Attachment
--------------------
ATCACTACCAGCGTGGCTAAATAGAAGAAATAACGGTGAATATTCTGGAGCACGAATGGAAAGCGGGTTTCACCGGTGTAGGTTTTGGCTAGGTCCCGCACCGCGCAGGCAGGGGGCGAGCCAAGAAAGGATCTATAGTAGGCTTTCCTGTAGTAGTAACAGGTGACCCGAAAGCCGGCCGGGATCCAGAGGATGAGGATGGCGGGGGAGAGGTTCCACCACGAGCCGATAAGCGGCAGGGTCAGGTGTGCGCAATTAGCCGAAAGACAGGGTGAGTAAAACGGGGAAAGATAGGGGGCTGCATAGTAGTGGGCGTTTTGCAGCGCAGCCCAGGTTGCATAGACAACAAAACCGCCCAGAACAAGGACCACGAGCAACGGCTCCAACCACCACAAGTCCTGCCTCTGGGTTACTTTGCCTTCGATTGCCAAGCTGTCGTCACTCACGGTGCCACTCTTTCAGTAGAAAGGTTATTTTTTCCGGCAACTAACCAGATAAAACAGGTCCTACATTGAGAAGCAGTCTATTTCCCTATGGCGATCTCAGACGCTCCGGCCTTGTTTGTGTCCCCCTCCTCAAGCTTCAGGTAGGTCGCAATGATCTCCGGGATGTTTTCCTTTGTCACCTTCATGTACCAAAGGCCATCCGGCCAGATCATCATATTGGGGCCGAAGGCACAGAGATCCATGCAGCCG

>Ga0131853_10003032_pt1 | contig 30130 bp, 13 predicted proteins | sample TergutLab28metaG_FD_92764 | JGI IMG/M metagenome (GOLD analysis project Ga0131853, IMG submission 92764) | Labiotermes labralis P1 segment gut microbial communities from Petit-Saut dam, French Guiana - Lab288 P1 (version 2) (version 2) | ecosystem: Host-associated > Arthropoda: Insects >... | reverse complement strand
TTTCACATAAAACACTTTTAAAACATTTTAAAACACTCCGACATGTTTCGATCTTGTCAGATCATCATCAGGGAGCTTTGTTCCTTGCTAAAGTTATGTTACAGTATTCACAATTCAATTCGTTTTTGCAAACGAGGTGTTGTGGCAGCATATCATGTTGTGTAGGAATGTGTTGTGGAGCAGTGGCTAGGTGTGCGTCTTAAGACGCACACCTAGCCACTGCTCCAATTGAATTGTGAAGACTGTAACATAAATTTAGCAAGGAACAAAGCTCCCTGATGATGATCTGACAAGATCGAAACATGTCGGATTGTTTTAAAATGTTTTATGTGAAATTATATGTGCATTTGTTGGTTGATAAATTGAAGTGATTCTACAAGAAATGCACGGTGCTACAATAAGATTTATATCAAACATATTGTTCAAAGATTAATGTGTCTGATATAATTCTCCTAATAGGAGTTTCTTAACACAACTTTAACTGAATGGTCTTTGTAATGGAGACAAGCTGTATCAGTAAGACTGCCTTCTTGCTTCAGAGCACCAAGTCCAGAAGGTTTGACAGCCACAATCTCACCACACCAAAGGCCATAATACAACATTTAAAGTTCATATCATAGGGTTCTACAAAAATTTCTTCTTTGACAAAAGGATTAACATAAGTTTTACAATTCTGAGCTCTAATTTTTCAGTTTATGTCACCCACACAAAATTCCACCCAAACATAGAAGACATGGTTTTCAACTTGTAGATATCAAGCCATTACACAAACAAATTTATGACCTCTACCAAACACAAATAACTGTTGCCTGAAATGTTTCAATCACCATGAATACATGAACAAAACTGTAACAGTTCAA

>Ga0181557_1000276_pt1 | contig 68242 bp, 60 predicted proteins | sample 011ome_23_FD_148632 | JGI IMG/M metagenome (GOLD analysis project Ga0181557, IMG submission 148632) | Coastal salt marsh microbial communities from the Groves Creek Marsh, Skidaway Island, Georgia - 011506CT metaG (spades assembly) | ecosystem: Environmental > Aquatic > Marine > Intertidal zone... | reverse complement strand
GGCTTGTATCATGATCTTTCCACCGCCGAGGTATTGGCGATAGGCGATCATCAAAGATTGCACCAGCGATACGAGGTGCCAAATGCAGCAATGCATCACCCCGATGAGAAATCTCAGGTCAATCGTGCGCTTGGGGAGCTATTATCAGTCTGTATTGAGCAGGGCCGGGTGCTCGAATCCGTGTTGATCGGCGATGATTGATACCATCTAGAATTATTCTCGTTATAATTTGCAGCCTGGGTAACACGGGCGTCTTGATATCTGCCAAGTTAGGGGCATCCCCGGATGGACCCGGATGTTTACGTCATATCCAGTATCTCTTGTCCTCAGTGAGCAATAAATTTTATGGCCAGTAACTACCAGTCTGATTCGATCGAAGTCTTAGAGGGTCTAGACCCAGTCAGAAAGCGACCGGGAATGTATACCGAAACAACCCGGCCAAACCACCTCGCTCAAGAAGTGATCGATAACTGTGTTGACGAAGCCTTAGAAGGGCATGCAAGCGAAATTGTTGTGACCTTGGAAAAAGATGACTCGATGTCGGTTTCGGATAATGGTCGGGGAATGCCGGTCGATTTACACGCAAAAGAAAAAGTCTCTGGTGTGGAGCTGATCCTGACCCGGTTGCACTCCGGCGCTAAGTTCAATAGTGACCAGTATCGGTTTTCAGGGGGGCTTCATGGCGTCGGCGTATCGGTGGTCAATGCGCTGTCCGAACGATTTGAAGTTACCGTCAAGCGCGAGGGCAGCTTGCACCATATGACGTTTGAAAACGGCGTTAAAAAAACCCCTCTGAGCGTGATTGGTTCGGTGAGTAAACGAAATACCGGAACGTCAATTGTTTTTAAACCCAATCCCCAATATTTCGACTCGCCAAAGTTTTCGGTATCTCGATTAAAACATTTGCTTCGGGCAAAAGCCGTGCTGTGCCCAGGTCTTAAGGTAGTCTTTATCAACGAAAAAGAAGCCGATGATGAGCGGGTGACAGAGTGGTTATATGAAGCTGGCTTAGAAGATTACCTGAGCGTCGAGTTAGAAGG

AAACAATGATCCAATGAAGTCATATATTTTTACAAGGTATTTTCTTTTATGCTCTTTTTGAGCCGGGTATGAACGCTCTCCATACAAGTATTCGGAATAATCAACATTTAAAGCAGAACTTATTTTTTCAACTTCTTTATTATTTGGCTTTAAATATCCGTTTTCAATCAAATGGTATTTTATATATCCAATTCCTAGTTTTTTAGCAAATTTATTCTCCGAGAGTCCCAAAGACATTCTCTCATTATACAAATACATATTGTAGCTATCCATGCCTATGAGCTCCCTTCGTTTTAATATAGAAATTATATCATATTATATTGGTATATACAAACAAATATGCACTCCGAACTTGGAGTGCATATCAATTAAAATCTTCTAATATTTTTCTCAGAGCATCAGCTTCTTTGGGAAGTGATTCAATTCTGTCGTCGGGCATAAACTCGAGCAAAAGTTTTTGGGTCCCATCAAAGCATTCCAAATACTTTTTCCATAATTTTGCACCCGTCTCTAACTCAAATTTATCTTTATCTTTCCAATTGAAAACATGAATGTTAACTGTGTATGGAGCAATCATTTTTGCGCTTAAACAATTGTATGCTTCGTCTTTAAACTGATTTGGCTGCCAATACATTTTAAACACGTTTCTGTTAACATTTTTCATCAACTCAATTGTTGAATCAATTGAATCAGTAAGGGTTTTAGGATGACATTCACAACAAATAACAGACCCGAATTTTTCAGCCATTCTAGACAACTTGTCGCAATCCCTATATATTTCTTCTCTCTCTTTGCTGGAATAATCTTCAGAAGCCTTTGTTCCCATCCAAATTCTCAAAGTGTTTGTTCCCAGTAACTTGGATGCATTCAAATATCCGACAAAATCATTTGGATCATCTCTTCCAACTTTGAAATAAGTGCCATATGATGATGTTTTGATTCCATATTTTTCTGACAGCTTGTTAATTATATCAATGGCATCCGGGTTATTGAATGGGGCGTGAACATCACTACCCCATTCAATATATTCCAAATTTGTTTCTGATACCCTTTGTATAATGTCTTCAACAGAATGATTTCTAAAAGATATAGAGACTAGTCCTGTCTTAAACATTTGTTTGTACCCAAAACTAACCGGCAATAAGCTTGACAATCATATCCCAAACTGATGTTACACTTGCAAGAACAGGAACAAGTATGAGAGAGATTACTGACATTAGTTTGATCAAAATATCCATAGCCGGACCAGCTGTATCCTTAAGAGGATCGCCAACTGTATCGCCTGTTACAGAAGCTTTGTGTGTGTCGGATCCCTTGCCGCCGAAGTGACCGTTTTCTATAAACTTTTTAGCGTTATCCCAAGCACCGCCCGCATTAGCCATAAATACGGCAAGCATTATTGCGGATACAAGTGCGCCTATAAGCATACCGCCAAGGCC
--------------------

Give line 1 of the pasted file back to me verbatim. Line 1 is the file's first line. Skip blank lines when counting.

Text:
ATCACTACCAGCGTGGCTAAATAGAAGAAATAACGGTGAATATTCTGGAGCACGAATGGAAAGCGGGTTTCACCGGTGTAGGTTTTGGCTAGGTCCCGCACCGCGCAGGCAGGGGGCGAGCCAAGAAAGGATCTATAGTAGGCTTTCCTGTAGTAGTAACAGGTGACCCGAAAGCCGGCCGGGATCCAGAGGATGAGGATGGCGGGGGAGAGGTTCCACCACGAGCCGATAAGCGGCAGGGTCAGGTGTGCGCAATTAGCCGAAAGACAGGGTGAGTAAAACGGGGAAAGATAGGGGGCTGCATAGTAGTGGGCGTTTTGCAGCGCAGCCCAGGTTGCATAGACAACAAAACCGCCCAGAACAAGGACCACGAGCAACGGCTCCAACCACCACAAGTCCTGCCTCTGGGTTACTTTGCCTTCGATTGCCAAGCTGTCGTCACTCACGGTGCCACTCTTTCAGTAGAAAGGTTATTTTTTCCGGCAACTAACCAGATAAAACAGGTCCTACATTGAGAAGCAGTCTATTTCCCTATGGCGATCTCAGACGCTCCGGCCTTGTTTGTGTCCCCCTCCTCAAGCTTCAGGTAGGTCGCAATGATCTCCGGGATGTTTTCCTTTGTCACCTTCATGTACCAAAGGCCATCCGGCCAGATCATCATATTGGGGCCGAAGGCACAGAGATCCATGCAGCCG